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HUMAN MIND TRIUMPHS AS KASPAROV BEATS `BLUE’

SHARE HUMAN MIND TRIUMPHS AS KASPAROV BEATS `BLUE’

World chess champion Garry Kasparov won his final game over a supercomputer Saturday, sealing a victory in the historic six-game match pitting man against machine.

Kasparov forced IBM's Deep Blue to concede after 43 moves in 3 hours, 46 minutes."Garry has shown the brilliant creativity that made him world champion," said Yasser Seirawan, an international grandmaster. "His ability to learn, and adapt, and seize an advantage are marvelous."

Needing only a draw, Kasparov nonetheless attacked from the first move, seeming determined to trounce a computer that can calculate more than 200 million moves a second.

The computer had defeated the 32-year-old Russian in the first game Feb. 10, but Kasparov won the second and fifth games and earned draws in the third and fourth.

Kasparov joined Deep Blue team leader Chung-Jen Tan in calling the match a historic first.

No machine had ever won a game in tournament conditions against a player of Kasparov's caliber, and no other chess computer can rival Deep Blue's calculating speed.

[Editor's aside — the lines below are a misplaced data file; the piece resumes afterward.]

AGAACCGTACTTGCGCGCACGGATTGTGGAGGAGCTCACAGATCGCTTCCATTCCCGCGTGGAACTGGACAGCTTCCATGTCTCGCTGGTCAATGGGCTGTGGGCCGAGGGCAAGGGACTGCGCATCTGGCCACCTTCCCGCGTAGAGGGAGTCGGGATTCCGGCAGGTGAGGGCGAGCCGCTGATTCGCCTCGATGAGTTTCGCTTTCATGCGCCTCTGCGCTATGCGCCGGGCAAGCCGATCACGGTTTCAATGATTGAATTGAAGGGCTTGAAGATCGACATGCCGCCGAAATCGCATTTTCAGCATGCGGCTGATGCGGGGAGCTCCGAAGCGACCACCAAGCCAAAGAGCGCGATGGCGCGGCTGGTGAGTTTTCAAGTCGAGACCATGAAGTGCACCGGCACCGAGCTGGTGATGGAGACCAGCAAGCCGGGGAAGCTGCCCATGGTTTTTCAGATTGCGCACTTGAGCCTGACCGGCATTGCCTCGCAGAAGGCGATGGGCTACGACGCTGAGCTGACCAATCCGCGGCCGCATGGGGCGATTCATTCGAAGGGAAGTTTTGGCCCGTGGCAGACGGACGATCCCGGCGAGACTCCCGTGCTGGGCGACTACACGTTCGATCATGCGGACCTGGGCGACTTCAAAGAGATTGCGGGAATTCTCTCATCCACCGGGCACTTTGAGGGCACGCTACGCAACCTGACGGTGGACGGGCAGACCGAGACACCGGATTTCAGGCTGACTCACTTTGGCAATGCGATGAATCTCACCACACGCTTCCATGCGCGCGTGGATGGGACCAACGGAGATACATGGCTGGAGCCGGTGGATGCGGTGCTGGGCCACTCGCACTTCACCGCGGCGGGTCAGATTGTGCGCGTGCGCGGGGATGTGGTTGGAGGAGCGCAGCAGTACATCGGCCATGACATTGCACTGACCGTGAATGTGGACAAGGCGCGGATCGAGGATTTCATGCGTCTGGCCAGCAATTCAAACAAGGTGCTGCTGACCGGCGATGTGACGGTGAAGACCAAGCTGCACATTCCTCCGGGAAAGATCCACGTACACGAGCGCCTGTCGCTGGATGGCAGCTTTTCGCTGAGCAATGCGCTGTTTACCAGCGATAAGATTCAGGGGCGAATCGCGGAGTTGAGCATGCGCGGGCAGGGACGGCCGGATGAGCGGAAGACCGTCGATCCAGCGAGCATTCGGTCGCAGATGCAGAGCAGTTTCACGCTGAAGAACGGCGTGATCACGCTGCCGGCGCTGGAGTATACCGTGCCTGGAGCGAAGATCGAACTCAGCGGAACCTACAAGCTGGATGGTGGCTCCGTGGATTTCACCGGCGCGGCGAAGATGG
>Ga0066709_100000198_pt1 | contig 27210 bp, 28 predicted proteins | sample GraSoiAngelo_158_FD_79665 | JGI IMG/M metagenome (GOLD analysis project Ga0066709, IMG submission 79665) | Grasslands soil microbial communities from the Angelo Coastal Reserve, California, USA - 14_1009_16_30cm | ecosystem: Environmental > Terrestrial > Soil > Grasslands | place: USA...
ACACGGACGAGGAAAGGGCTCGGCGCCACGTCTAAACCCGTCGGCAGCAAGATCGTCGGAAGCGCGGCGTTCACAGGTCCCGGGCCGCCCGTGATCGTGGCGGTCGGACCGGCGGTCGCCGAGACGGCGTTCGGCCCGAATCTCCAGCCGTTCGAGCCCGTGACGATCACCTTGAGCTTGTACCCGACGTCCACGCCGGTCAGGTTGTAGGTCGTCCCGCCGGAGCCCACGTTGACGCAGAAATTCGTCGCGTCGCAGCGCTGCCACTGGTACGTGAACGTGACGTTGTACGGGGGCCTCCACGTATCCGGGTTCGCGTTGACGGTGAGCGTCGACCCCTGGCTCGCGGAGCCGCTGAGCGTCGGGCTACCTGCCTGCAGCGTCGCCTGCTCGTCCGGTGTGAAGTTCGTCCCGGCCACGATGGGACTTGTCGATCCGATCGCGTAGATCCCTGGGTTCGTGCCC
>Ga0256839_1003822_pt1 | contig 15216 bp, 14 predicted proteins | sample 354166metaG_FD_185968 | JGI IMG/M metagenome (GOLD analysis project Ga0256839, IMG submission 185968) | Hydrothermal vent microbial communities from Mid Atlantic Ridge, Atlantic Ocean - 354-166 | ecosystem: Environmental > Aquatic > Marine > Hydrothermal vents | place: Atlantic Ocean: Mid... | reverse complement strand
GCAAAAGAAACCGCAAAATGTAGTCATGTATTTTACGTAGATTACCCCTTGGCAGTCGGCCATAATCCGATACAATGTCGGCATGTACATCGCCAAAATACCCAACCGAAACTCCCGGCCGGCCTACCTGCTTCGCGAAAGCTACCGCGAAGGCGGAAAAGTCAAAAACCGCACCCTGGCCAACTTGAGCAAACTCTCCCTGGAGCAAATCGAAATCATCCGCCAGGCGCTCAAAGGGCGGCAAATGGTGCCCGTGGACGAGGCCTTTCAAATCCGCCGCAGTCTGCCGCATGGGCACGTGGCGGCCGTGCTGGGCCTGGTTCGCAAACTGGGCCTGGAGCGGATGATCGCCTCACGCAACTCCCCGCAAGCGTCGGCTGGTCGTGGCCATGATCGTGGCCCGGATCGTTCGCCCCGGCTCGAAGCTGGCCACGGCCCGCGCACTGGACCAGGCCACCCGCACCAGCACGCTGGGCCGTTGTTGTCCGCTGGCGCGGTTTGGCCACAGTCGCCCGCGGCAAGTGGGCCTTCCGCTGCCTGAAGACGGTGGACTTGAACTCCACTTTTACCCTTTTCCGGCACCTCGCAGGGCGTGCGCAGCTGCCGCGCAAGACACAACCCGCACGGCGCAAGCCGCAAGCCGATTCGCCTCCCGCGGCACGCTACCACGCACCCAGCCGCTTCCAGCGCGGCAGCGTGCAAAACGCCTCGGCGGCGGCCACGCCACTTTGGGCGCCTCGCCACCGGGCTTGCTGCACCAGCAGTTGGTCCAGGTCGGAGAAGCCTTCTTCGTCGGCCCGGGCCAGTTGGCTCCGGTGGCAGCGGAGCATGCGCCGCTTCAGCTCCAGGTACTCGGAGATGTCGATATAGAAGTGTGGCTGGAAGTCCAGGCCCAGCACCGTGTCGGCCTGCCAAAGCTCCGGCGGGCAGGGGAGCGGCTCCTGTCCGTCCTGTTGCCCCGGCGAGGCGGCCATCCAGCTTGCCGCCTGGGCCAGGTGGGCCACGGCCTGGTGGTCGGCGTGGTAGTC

"I feel wonderful," Kasparov said. "I can only compare it to '85, when I won the championship from Anatoly Karpov."

But he promised a rematch with the computer, saying it was "crucial to the world of chess."

After the match, Kasparov entered a separate spectating room where 700 chess fans applauded him with wild whistles and cheers.

More than 6 million spectators around the world also followed the match move-by-move on the Internet.

Kasparov admitted he had underestimated Deep Blue.

"I was lucky to lose Game 1; otherwise, disaster could have struck later. I got an early warning," he said.

"I believe there are very few chess players in the world that can take this heat and play this machine."

Tan was pleased with the performance of the supercomputer, which is actually 32 computers working together at IBM's T.J. Watson Research Center in Yorktown Heights, N.Y.

Deep Blue represents "a great leap forward in the study of parallel processes, that is how to manage many computers operating efficiently and at once," he said.